Falling behind Sydney and Melbourne for most of the past 12 months has prepared South Australia for a solid resurgence in 2010
South Australia's year-on-year performance is relatively subdued at just 5.12% according to Residex data. However, 2010 is shaping out to be another bumper year for the southern state.
According to Tim Lawless, research director of rpdata.com, last year's laggards such as South Australia will see stronger performance as the leaders consolidate their gains.
"The market that showed the greatest growth in 2009 will be replaced by the markets that have underperformed. Cities like Adelaide, Brisbane and Perth being the underperformers in 2009 are poised to be the better performers in 2010. The risks are also minimised in those cities because they're still early in the cycle and values have not grown that much compared to Sydney, Melbourne and Darwin," says Lawless.
Ask any agent in Adelaide what is affecting the property market and they will likely say undersupply, undersupply and more undersupply. The state is well ahead of its predicted population growth and a lack of new land has left renters struggling to find homes.
South Australia's population grew by 1.2% or 19,400 over the year to June 2009 boosted by strong net overseas migration gain of 17,073 persons according to the Australian Bureau of Statistics. It also recorded a natural increase of 6,954 persons during the same period.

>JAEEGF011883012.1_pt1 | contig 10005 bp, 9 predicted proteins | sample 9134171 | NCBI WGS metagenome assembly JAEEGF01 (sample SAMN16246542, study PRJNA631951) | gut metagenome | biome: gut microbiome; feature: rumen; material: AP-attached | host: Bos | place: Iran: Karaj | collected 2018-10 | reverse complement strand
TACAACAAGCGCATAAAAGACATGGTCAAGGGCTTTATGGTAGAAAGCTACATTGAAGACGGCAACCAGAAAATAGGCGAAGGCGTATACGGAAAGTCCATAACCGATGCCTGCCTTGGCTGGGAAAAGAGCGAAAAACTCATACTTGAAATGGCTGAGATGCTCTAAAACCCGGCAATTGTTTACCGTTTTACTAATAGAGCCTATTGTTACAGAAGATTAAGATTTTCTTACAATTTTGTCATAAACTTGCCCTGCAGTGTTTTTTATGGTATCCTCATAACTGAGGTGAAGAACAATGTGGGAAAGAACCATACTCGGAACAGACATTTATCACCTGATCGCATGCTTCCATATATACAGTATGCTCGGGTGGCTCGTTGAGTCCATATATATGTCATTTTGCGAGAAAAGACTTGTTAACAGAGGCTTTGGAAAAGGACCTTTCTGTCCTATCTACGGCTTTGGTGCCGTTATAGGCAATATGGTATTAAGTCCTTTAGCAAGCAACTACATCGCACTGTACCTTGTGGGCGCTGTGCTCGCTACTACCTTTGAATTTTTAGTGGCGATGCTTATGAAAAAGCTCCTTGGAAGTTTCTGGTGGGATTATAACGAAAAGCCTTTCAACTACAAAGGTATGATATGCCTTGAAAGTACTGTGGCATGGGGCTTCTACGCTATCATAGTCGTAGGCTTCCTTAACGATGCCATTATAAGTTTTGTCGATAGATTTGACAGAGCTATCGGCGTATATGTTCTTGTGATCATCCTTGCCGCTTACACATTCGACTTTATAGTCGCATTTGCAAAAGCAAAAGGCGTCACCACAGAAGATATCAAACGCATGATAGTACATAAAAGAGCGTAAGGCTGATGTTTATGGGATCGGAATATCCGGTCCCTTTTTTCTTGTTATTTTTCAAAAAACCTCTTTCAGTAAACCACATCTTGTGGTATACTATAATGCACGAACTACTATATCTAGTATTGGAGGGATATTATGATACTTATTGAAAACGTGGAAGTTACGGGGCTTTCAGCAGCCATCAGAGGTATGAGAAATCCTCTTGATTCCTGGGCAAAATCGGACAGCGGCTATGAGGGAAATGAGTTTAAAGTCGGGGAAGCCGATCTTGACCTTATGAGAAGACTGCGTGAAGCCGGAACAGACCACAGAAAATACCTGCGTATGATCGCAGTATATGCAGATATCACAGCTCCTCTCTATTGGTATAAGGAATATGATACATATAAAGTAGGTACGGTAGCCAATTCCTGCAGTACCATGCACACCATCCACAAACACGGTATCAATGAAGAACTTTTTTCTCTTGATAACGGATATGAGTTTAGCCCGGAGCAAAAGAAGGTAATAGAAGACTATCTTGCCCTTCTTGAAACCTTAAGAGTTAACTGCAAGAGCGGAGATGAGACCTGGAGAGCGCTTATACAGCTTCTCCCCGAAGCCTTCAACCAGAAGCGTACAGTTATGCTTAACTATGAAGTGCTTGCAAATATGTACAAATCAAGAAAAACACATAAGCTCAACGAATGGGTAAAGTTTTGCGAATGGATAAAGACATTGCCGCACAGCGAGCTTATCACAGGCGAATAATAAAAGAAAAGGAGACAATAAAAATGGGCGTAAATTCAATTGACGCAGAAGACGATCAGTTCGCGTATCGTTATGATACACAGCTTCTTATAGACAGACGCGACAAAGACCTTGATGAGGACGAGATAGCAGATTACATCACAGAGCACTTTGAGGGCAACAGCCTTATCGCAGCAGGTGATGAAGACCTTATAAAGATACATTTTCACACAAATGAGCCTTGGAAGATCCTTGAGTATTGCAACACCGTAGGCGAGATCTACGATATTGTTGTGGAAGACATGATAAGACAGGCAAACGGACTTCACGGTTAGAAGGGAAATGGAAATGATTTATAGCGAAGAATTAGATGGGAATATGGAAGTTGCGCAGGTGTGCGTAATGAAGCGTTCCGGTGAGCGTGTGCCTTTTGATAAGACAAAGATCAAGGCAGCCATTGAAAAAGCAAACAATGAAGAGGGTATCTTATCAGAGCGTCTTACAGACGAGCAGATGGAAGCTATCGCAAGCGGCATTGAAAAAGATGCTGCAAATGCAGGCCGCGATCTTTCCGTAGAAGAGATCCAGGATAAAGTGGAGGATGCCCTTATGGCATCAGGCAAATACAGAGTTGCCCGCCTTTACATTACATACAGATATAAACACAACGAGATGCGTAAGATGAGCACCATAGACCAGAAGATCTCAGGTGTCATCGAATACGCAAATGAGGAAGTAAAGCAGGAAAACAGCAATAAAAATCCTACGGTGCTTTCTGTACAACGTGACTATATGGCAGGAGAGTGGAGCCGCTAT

However, dwelling approvals continue to decline. In the year ended October 2009, the number of dwelling approved in South Australia fell 16.3%. Sharp falls occurred across the board, with the Eyre Statistical Division recording the largest decrease (30.7%).
For investors, though, this is great news. Rents are up, prices are moving forward and vacancy rates are 1.3% - on par with Sydney and Melbourne. According to the Residex, Adelaide's median house price is up 2.46% to $370,000 in the November. Solid demand for units lifted values by 4.20% during the year ending November 2009.
"South Australia is punching well above its weight and has weathered the storm very well," says Michael Brock, president of the Real Estate Institute of South Australia. "We have seen prices increases over the past 12 months, which is very much on the trend. On the back on the Olympic Dam and potential mining projects, investors are seeing SA as the next state to take off."
However, the severe under supply leaves investors with a challenge: where can they buy property? "While we've seen first home buyers and investors coming into the market, the general population isn't persuaded to put their house on the market and move," says Andrew Koukouro of Century 21 Central. "There is definite shortage of housing in the lower market and in the middle market. In Adelaide the middle market is around $450,000 - $650,000."
As way of example, Koukouro says he recently put his own property on the market and had 1,000 internet hits in three days. Koukouro thinks the problem of supply will improve "when people feel their jobs are safer and they are more confident".
The lack of consumer confidence, which is preventing owners selling up, has also been noted on the rental market, with tenants choosing to hold onto their leases rather than move and risk higher rents. It's a case of 'better the devil you know, than the devil you don't'.
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